This is the one that caused the most disagreement amongst USMNT fans after the Copa America Centenario draw.
Yes, the Yanks would be underdogs against powerful Colombia and considered favorites on home soil against CONCACAF foe Costa Rica.
But Paraguay. What about them?
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The United States is No. 31 in FIFA’s admittedly flawed rankings, compared with Paraguay’s 44 slot. That doesn’t take into account that stronger schedule of opponents Paraguay regularly faces being in CONMEBOL for World Cup qualifying purposes.
Even this tournament makes it hard to judge Paraguay. The South American side dominated Costa Rica but could only find a draw before losing to Colombia when it probably deserved a win.
Since the start of 2015, Paraguay hasn’t beaten anyone of merit — although Venezuela’s Copa America run begs to differ — but has drawn Brazil, Ecuador, Uruguay and twice went level with Argentina.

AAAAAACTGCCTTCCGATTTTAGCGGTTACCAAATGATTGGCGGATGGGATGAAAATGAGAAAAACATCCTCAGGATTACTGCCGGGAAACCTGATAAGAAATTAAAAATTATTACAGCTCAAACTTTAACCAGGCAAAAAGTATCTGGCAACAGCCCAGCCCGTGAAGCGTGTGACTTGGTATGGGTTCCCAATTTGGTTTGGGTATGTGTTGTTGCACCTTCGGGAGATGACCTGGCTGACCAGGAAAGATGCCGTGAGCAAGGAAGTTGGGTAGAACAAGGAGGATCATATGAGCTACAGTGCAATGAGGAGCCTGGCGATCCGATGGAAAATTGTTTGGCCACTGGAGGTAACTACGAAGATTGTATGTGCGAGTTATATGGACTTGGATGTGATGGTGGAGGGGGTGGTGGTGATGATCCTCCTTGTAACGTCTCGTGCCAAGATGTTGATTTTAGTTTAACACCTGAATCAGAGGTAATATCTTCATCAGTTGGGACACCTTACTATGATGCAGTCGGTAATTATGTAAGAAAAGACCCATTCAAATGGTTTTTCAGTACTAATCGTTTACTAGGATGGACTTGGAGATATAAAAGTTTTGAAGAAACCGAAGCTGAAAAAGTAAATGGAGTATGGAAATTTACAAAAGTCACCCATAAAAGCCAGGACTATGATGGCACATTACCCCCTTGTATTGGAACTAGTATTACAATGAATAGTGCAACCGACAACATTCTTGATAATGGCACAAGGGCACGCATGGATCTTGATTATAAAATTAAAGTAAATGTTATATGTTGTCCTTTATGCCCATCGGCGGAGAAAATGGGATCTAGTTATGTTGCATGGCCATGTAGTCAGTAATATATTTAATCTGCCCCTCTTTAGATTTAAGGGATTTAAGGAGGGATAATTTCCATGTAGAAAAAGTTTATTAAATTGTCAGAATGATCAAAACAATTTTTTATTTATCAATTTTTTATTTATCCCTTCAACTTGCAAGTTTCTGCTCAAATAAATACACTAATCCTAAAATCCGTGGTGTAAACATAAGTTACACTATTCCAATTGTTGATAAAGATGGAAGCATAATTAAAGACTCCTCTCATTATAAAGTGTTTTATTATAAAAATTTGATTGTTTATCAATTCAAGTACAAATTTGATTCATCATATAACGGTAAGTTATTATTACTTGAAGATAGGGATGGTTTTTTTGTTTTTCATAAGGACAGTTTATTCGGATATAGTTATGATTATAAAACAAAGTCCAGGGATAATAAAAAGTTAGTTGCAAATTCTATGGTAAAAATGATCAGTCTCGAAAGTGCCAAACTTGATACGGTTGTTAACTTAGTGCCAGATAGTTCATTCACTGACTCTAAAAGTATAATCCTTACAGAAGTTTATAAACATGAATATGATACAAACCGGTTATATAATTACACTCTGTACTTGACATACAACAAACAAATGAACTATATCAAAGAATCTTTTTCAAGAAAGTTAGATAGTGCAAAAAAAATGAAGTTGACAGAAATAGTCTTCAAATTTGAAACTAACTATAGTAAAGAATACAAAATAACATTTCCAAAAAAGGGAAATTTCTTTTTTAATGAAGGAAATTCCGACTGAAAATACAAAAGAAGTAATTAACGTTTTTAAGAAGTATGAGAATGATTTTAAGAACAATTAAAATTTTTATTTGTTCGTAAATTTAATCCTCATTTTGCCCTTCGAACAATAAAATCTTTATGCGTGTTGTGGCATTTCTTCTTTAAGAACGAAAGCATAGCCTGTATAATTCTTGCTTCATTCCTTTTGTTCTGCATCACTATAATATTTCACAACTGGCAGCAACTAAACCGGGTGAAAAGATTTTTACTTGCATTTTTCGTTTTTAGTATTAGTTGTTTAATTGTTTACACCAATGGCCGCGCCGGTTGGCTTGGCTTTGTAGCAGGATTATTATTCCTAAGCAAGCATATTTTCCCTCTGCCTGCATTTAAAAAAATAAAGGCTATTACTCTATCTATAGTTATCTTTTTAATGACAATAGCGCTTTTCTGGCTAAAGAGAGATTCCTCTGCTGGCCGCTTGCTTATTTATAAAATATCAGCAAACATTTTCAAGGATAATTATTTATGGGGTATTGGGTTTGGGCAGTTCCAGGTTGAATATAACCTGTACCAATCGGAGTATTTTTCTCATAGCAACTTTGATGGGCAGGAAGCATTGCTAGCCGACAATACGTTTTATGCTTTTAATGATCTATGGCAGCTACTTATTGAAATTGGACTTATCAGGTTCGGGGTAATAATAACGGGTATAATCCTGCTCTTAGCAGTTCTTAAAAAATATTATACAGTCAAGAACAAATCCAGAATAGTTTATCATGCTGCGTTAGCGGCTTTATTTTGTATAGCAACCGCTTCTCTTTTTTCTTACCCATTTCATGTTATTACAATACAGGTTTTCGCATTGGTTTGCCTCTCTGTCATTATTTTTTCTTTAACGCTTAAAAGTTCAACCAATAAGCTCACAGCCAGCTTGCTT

The Yanks have played Paraguay just twice in the past decade, losing both, but the last one came in 2011.
In truth, this one is a toss up. Paraguay probably has an edge in skill and electricity in attack, but that’s a slim difference mitigated by the United States having home field and only needing a draw (barring an absurd result between Costa Rica and Colombia).
Given the challenges of playing three matches in eight days, Klinsmann will likely make a change or two in his Starting XI after using the same group for the first two matches.
Alejandro Bedoya is a prime candidate for a switch, as is right winger Gyasi Zardes. Darlington Nagbe, Graham Zusi and Christian Pulisic are all candidates to slide into those roles, though Klinsmann could also opt to move Michael Bradley up and use Kyle Beckerman at defensive/holding mid.
The U.S. is a slight favorite heading into the match, which is essentially a “pick ’em” in betting parlance. The question is who is going to be a difference maker for the squad come Saturday night.
Presumed fullbacks Fabian Johnson and DeAndre Yedlin will face a very stiff test on the outside, and both are integral parts to the United States attack. One of the joys of using center forwards as wingers is having them as targets in the crossing game, but Johnson and Yedlin will have to hedge their bets when surging forward.
We can’t with confidence predict the United States should or will win on Saturday, as we tend to side with Vegas here. We can predict that both sides will score and, with just a draw needed, that the U.S. will advance to the knockout rounds.